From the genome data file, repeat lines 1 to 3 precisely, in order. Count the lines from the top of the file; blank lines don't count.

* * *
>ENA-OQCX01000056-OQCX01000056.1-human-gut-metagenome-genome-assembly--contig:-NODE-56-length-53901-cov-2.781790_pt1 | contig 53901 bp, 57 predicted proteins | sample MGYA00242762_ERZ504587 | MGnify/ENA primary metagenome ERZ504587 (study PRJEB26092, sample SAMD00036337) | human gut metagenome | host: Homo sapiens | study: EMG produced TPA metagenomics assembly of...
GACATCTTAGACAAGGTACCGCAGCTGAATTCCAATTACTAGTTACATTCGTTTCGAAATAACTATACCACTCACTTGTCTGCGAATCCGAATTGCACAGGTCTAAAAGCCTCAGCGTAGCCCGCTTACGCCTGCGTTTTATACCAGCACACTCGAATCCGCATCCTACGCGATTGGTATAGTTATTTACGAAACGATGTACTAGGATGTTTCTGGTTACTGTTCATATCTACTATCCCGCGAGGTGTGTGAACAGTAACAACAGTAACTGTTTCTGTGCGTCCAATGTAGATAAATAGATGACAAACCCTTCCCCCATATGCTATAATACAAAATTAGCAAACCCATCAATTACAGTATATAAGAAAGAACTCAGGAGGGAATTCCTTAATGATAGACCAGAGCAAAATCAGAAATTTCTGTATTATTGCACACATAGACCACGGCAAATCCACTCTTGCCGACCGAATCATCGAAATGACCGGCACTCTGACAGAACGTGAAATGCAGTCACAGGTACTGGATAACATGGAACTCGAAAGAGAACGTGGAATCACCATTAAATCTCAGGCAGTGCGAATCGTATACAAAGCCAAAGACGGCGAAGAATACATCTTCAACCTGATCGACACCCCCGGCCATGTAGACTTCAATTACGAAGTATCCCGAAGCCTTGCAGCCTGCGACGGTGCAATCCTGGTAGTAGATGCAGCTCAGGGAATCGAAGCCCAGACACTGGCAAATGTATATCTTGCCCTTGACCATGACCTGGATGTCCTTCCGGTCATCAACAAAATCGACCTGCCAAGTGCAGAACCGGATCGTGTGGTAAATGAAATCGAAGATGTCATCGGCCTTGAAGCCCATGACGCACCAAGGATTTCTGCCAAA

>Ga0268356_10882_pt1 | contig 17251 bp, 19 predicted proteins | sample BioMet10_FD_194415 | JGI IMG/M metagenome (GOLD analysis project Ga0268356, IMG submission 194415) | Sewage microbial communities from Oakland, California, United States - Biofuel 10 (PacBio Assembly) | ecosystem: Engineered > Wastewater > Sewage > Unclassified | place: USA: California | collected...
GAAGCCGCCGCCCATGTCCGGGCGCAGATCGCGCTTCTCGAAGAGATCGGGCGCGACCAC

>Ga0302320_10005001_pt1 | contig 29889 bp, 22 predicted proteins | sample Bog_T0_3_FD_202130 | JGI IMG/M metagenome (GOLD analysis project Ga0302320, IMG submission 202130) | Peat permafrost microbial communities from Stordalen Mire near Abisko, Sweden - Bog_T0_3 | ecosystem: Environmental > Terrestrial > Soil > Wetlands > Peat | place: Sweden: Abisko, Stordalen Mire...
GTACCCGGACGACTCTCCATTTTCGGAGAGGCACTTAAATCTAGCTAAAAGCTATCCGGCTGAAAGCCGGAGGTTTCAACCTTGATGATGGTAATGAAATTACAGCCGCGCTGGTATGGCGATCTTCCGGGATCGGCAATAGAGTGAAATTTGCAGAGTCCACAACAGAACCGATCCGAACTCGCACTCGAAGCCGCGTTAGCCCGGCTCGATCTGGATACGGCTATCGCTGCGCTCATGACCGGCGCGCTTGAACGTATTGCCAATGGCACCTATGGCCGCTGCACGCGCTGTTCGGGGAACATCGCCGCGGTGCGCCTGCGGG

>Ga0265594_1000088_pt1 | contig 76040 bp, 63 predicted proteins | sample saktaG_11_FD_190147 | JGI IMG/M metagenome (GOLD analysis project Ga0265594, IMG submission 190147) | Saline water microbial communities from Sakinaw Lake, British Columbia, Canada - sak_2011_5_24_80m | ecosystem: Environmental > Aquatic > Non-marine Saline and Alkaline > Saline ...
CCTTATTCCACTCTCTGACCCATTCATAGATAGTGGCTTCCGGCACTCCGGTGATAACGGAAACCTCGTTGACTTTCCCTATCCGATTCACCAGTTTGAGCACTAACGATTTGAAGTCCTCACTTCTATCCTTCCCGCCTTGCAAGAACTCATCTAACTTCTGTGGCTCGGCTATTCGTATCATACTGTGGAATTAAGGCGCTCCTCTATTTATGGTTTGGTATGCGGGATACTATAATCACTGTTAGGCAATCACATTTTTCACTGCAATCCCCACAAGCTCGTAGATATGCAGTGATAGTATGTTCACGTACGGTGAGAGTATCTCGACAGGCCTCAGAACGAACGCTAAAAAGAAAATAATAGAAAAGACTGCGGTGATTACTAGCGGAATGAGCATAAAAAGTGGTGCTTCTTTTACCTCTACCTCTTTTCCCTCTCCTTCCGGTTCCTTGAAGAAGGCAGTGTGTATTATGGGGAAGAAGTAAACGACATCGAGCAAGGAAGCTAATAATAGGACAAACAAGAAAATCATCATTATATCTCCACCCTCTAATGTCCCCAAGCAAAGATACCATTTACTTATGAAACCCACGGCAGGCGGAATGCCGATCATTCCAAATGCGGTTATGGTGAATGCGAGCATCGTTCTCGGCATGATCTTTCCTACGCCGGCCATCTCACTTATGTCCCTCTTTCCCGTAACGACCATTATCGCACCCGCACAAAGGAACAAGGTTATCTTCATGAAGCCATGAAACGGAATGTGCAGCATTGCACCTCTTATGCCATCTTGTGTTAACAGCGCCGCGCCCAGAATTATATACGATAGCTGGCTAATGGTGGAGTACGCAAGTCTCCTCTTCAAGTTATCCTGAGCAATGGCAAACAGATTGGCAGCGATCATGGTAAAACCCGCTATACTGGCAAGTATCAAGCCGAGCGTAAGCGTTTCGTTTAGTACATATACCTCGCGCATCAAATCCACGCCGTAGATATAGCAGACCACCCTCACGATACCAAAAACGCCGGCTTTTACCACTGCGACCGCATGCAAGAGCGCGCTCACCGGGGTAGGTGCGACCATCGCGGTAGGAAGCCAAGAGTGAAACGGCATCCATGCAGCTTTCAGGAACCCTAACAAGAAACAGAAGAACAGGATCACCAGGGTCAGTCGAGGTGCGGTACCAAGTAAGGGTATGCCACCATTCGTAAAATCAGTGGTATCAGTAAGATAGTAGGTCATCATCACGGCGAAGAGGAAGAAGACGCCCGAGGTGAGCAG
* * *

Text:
>ENA-OQCX01000056-OQCX01000056.1-human-gut-metagenome-genome-assembly--contig:-NODE-56-length-53901-cov-2.781790_pt1 | contig 53901 bp, 57 predicted proteins | sample MGYA00242762_ERZ504587 | MGnify/ENA primary metagenome ERZ504587 (study PRJEB26092, sample SAMD00036337) | human gut metagenome | host: Homo sapiens | study: EMG produced TPA metagenomics assembly of...
GACATCTTAGACAAGGTACCGCAGCTGAATTCCAATTACTAGTTACATTCGTTTCGAAATAACTATACCACTCACTTGTCTGCGAATCCGAATTGCACAGGTCTAAAAGCCTCAGCGTAGCCCGCTTACGCCTGCGTTTTATACCAGCACACTCGAATCCGCATCCTACGCGATTGGTATAGTTATTTACGAAACGATGTACTAGGATGTTTCTGGTTACTGTTCATATCTACTATCCCGCGAGGTGTGTGAACAGTAACAACAGTAACTGTTTCTGTGCGTCCAATGTAGATAAATAGATGACAAACCCTTCCCCCATATGCTATAATACAAAATTAGCAAACCCATCAATTACAGTATATAAGAAAGAACTCAGGAGGGAATTCCTTAATGATAGACCAGAGCAAAATCAGAAATTTCTGTATTATTGCACACATAGACCACGGCAAATCCACTCTTGCCGACCGAATCATCGAAATGACCGGCACTCTGACAGAACGTGAAATGCAGTCACAGGTACTGGATAACATGGAACTCGAAAGAGAACGTGGAATCACCATTAAATCTCAGGCAGTGCGAATCGTATACAAAGCCAAAGACGGCGAAGAATACATCTTCAACCTGATCGACACCCCCGGCCATGTAGACTTCAATTACGAAGTATCCCGAAGCCTTGCAGCCTGCGACGGTGCAATCCTGGTAGTAGATGCAGCTCAGGGAATCGAAGCCCAGACACTGGCAAATGTATATCTTGCCCTTGACCATGACCTGGATGTCCTTCCGGTCATCAACAAAATCGACCTGCCAAGTGCAGAACCGGATCGTGTGGTAAATGAAATCGAAGATGTCATCGGCCTTGAAGCCCATGACGCACCAAGGATTTCTGCCAAA

>Ga0268356_10882_pt1 | contig 17251 bp, 19 predicted proteins | sample BioMet10_FD_194415 | JGI IMG/M metagenome (GOLD analysis project Ga0268356, IMG submission 194415) | Sewage microbial communities from Oakland, California, United States - Biofuel 10 (PacBio Assembly) | ecosystem: Engineered > Wastewater > Sewage > Unclassified | place: USA: California | collected...